Author(s): ReidArndt SA, Yee A, Perry MC, Hsieh C
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Abstract Breast cancer survivors experience cognitive difficulties following chemotherapy, yet the effects of these deficits on functional outcomes have not been systematically evaluated. This study assessed the relationships between postchemotherapy cognitive difficulties and functional outcomes. Forty-six women with breast cancer were seen at 1-month postchemotherapy; data were collected on cognitive functioning, psychological variables, and physical symptoms. Wilcoxon signed-rank analyses revealed cognitive deficits in executive functioning and verbal fluency. Subsequent regression analyses demonstrated that poorer executive functioning was associated with decreased productivity, community involvement, and social role functioning. Poorer quality of life was predicted by depression and reluctance to seek social support, but not cognitive functioning. These findings indicate that executive functioning deficits are associated with important functional outcomes among breast cancer survivors 1-month postchemotherapy. Thus, treatment efforts should focus on addressing cognitive, as well as psychological and physical, issues among cancer survivors.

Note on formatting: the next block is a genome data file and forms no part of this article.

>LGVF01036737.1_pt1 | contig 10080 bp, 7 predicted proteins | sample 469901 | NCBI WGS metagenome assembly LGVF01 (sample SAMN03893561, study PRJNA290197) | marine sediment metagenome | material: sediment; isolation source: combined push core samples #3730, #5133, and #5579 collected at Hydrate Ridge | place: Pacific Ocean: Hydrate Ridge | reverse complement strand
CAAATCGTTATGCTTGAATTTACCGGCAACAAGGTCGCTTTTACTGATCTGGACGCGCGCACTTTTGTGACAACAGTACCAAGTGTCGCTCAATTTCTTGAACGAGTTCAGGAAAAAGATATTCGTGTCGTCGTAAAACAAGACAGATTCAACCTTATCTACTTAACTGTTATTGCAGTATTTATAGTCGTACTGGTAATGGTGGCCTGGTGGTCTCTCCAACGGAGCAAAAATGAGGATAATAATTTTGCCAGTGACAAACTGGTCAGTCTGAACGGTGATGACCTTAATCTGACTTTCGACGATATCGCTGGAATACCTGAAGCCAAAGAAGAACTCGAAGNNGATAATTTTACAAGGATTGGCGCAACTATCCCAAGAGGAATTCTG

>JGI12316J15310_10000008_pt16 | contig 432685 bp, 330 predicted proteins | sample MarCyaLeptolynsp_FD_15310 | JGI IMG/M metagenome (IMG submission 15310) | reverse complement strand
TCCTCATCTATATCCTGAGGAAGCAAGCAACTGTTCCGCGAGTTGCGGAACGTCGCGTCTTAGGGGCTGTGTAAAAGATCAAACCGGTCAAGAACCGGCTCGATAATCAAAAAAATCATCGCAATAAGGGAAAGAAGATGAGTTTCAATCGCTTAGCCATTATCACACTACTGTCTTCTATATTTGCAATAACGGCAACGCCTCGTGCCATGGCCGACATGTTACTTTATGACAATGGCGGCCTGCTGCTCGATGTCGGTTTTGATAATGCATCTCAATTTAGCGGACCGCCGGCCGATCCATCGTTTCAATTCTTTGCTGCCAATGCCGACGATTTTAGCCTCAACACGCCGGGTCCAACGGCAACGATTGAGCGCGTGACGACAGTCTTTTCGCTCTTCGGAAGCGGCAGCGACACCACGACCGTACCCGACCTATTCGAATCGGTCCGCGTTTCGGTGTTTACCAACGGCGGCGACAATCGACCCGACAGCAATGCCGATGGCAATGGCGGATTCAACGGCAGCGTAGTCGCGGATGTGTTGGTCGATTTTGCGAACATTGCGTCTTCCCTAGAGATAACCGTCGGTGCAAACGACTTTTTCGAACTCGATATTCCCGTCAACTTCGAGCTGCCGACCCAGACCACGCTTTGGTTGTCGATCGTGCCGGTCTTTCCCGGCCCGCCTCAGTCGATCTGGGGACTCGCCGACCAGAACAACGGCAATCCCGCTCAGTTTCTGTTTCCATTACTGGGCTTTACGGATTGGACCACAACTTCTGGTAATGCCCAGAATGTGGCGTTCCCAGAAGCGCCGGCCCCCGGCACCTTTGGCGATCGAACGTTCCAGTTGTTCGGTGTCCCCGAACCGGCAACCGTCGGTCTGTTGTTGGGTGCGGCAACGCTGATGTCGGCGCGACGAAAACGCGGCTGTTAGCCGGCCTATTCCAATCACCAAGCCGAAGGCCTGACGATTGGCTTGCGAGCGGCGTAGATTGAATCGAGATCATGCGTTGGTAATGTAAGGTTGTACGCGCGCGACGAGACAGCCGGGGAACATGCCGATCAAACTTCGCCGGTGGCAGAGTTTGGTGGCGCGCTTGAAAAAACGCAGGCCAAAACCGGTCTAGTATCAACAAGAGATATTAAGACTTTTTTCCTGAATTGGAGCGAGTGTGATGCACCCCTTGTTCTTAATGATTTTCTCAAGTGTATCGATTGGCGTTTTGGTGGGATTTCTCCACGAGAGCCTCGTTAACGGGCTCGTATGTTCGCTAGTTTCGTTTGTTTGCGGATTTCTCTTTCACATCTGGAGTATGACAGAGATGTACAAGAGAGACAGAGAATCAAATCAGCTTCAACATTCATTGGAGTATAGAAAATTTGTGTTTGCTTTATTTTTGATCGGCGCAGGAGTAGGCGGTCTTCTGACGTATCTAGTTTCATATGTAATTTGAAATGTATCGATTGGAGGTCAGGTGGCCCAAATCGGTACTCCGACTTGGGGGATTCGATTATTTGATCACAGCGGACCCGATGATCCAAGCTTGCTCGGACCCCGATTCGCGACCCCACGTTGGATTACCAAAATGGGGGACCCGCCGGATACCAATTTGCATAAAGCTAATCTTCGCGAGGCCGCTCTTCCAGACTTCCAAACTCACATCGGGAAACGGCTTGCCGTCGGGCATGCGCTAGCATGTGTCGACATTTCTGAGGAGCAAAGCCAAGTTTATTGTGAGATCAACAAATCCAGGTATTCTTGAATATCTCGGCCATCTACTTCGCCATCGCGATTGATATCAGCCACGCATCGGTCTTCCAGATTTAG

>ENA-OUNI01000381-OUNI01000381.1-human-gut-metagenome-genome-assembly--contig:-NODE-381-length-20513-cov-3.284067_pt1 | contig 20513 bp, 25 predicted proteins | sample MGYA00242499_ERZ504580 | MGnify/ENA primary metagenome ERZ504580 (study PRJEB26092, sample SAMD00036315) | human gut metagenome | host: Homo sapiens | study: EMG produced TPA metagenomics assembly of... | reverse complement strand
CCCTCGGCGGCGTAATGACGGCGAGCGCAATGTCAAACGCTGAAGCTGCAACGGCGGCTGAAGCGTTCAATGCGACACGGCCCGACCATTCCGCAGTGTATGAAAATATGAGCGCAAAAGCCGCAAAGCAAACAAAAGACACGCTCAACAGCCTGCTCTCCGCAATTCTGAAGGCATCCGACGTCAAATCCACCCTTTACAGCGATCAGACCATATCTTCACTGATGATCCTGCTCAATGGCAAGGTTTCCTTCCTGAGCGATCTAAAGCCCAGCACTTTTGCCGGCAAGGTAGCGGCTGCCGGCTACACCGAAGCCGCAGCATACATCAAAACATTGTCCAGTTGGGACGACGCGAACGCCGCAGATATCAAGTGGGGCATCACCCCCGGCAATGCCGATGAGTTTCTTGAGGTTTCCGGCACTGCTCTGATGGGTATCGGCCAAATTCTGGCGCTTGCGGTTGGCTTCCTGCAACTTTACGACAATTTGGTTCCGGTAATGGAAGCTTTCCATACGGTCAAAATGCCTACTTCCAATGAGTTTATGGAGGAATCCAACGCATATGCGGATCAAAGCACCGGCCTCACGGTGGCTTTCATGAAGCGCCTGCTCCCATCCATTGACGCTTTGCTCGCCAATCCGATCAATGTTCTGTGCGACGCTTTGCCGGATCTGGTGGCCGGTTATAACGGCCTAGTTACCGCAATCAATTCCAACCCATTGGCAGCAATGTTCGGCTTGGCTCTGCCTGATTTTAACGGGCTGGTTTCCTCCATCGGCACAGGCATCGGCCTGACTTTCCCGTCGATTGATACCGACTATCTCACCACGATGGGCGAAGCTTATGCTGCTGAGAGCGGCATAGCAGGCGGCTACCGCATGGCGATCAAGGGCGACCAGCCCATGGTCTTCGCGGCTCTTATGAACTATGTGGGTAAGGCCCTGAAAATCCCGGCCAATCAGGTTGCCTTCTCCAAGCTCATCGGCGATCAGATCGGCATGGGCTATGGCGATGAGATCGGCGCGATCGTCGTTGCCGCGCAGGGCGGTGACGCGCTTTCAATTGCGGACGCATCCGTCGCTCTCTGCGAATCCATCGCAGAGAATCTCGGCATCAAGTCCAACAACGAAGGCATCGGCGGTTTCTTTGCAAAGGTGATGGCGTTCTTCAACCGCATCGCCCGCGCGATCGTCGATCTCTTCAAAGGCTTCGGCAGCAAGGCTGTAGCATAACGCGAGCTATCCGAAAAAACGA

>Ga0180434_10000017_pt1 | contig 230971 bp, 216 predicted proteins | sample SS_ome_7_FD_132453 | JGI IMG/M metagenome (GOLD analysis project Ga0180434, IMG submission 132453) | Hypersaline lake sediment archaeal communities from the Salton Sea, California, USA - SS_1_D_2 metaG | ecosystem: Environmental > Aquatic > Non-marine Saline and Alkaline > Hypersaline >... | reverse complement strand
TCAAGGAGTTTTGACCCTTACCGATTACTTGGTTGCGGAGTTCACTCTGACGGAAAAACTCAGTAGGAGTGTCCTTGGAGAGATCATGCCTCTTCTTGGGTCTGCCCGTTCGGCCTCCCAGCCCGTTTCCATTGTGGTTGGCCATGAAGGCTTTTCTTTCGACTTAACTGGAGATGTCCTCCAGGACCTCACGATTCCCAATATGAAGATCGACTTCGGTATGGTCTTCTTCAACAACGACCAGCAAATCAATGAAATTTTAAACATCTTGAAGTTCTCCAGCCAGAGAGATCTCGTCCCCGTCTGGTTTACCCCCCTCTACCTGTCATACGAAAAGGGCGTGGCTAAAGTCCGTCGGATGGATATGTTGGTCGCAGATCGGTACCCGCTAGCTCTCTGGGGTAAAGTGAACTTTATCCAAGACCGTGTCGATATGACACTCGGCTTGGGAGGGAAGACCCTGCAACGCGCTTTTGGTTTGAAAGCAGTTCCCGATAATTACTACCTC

This article was published in J Psychosoc Oncol
and referenced in Journal of Cancer Science & Therapy